K. Martinez, if I had to bet money, I’d bet that the man was drinking water, but I’m a terrible gambler. I *think* I usually go through the western tunnel too, I wonder if Disney keeps track of such things?

Lou and Sue, he’s blowing his nose, farmer style. Once you see that as a child, you never forget it! I love the balloons too. I wonder how much one balloon cost back then? A buck? Two? That vendor might be holding $200 worth of balloons.

Melissa, I still remember pestering my mom and dad for a Mickey balloon before we left, getting it home, and accidentally letting go of the string just as we got out of the car. I watched it float away until it was no longer visible.

Jonathan, even on that nice summer day, there’s still one lady who has her babushka! Did she have a drawer full of them, and had to pick the one she was in the mood for?

TokyoMagic!, I remember going to water fountains when I was in school and seeing things (I’ll leave it at that) in the drain that made me want to hurl!

Andrew, the poor fireman is so horrified, he can’t look away. It’s like when you pass a car accident. He didn’t sleep soundly that night!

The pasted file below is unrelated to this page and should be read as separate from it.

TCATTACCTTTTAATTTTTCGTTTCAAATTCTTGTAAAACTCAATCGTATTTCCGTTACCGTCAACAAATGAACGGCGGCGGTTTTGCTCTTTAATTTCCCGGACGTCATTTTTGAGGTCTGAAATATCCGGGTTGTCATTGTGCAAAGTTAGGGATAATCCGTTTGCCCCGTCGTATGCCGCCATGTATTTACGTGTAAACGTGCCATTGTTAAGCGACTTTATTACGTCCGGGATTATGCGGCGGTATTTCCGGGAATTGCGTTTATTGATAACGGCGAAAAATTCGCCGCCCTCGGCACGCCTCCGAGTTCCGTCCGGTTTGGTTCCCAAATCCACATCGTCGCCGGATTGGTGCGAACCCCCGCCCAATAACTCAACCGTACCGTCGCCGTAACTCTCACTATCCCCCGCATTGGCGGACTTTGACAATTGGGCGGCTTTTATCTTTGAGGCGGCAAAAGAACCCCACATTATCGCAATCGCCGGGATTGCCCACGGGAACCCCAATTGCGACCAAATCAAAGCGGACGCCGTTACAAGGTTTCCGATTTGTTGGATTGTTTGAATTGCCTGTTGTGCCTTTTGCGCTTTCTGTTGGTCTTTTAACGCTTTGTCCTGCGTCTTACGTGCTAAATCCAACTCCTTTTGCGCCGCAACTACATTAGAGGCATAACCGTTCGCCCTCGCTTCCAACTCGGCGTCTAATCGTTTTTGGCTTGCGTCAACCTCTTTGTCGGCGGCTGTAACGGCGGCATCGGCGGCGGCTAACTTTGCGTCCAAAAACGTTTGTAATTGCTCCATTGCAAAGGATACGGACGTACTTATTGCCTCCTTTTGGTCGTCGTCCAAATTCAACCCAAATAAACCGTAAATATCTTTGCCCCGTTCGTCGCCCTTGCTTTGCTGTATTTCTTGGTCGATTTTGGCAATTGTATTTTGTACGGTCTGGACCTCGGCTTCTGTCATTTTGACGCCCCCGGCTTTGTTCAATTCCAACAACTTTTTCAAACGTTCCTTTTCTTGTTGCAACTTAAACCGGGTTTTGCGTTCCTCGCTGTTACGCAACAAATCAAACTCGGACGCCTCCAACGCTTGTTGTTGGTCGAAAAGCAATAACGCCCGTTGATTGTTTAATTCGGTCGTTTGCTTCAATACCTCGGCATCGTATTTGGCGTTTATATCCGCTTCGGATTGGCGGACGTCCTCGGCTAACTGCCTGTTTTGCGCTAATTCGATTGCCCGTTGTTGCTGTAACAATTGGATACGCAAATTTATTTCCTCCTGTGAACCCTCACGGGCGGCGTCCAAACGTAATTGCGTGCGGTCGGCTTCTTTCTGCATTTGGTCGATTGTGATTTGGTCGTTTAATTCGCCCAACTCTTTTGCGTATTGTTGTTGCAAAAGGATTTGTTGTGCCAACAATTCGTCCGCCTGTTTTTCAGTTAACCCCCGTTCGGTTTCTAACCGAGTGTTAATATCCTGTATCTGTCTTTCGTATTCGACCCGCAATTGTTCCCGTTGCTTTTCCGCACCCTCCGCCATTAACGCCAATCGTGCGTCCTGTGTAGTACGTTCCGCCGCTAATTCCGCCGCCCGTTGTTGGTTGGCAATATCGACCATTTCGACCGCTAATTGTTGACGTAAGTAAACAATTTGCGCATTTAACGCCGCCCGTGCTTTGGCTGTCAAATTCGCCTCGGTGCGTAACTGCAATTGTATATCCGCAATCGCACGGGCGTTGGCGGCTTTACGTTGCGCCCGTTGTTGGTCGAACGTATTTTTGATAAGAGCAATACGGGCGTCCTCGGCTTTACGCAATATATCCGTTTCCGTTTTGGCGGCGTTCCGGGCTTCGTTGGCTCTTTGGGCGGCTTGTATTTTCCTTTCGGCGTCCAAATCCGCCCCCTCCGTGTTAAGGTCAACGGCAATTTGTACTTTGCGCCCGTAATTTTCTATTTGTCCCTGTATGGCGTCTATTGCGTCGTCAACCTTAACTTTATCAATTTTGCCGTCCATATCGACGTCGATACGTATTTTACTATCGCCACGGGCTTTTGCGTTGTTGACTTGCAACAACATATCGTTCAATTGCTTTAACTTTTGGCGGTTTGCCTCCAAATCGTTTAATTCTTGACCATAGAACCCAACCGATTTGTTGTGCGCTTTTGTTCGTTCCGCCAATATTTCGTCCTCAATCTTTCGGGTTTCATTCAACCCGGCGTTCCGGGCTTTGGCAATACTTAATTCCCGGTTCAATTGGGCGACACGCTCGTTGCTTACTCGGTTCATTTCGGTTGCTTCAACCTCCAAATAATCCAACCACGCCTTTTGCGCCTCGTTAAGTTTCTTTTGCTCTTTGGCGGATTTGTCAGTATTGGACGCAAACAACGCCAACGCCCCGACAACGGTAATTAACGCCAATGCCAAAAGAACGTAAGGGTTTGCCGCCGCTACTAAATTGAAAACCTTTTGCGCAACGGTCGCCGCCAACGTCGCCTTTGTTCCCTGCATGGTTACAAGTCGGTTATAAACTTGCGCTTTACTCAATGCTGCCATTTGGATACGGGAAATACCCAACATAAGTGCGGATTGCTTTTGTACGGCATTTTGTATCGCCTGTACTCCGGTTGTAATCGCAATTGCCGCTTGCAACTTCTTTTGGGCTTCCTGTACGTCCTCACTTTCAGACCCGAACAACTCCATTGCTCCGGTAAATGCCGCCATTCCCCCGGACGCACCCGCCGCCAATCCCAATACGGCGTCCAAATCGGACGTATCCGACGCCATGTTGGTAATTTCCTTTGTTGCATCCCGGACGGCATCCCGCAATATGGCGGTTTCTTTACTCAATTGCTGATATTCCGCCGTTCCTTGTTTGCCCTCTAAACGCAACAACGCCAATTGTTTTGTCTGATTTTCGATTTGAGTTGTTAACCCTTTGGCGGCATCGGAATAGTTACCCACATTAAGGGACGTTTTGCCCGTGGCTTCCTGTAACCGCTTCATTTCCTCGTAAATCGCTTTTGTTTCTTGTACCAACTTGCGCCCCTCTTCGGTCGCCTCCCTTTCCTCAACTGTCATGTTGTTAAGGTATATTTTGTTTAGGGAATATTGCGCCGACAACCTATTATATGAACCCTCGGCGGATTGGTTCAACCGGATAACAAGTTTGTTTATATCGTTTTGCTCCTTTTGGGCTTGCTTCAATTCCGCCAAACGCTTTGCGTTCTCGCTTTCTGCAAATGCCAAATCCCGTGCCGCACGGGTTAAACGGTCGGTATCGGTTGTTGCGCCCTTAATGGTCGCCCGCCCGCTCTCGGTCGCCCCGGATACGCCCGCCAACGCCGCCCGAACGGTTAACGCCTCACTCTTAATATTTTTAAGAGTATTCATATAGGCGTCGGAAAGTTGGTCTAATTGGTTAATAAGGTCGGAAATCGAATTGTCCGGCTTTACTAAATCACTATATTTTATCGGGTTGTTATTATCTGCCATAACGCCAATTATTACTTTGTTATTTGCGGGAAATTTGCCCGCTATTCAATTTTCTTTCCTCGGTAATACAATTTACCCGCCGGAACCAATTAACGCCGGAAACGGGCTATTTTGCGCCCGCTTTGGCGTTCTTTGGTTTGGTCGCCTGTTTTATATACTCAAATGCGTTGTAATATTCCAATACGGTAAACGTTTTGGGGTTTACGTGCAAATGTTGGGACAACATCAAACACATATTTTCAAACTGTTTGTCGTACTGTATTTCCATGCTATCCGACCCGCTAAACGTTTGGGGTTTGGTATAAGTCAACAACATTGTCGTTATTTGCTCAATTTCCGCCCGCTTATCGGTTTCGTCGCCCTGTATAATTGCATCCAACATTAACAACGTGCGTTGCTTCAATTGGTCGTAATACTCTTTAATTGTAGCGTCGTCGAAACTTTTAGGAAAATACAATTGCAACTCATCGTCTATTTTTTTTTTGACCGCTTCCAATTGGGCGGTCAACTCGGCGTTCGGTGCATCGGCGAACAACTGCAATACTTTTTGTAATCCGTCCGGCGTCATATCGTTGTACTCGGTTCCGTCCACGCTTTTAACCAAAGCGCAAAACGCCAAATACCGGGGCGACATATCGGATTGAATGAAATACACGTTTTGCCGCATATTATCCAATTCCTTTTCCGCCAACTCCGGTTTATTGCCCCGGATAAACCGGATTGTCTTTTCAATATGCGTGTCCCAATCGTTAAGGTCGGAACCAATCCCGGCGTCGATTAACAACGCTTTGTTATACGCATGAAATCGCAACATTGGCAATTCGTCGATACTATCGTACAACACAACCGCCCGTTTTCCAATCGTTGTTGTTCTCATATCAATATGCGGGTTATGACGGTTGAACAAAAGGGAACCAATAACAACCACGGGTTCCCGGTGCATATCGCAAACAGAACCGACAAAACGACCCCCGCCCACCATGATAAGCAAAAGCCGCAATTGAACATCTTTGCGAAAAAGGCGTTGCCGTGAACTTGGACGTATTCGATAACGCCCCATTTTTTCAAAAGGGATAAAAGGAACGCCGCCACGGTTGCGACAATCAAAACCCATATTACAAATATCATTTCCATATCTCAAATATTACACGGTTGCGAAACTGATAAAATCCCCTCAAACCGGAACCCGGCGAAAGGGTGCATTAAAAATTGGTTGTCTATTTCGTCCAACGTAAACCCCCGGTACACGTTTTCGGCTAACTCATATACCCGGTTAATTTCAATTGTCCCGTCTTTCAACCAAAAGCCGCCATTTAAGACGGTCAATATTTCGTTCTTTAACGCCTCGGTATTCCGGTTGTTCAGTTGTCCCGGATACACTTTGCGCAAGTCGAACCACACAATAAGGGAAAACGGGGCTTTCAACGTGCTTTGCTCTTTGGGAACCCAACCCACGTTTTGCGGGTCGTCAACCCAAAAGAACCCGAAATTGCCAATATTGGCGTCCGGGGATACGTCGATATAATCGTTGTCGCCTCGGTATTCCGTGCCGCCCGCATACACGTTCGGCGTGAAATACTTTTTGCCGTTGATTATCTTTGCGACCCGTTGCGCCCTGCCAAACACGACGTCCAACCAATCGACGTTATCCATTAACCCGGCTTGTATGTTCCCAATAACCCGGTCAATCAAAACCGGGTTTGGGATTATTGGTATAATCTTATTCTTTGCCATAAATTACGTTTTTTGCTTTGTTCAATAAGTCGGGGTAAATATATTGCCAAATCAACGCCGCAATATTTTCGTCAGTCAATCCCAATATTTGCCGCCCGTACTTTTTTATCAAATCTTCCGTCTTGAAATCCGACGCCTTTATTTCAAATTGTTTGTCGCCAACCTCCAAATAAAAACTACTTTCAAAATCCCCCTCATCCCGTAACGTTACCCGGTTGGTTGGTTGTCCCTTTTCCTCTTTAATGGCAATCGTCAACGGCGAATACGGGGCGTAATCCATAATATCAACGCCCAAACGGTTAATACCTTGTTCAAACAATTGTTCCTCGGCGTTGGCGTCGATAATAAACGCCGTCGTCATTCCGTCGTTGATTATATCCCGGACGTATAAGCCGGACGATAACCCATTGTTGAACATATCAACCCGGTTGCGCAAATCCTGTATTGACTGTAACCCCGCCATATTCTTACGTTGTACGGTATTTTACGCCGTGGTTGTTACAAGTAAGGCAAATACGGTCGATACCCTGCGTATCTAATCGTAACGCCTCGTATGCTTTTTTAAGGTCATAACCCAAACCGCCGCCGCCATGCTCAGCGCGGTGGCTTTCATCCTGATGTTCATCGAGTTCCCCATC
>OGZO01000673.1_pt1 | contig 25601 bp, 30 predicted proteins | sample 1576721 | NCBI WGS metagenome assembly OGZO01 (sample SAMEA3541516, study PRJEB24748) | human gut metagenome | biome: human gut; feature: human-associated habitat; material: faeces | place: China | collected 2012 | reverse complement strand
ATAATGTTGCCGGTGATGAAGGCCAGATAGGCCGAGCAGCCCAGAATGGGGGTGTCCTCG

Stu29573, I’m guessing that people have to walk just a little farther to go through the east tunnel, and everyone is so amped up to get their Disneyland day going that they will take any shortcut.

zach, with some notable exceptions, Disneyland has been largely clown-free over it’s 60+ years, thank goodness. Sure, they showed up in some parades, but then they scurry back to whatever hellhole they came from and the rest of the day feels safe. Hayley Mills - I just watched “That Darn Cat” on Disney+ not that long ago, and she was adorable. I think she just wrote a memoir? And yes, Neti pots are gross. I’ve heard that people can actually get brain amoebas from using them.

DrGoat, ha ha, that guy’s wallet arm is going to be sore by the end of the day! I wonder if you went right to “Mr. Lincoln”? Then going to the right (eastern) tunnel makes sense. Otherwise it’s crazy! ;-) I agree, I would love to hear that train whistle, especially in the mornings or even later in the evening.

Nanook, It’s crazy to think how young that dad must have been at the time the photo was taken. 25 maybe? Possibly a little older. Still, a kid by some measures.

JG, I don’t know why, but the memory of the sound that those balloons made in a slight breeze made a real impression on me when I was a kid. We had cottage cheese ceilings too, until my parents decided that they were too dated, and paid $$$ to have them scraped down and repainted. I understand that they used asbestos for that process, and I doubt that any real safety measures were used back when we had the cheese removed. You’d think I’d go in the west portal, since I always wanted to go to Tomorrowland first, but in reality we almost always hopped on the Disneyland Railroad before we did anything else. It just became a habit.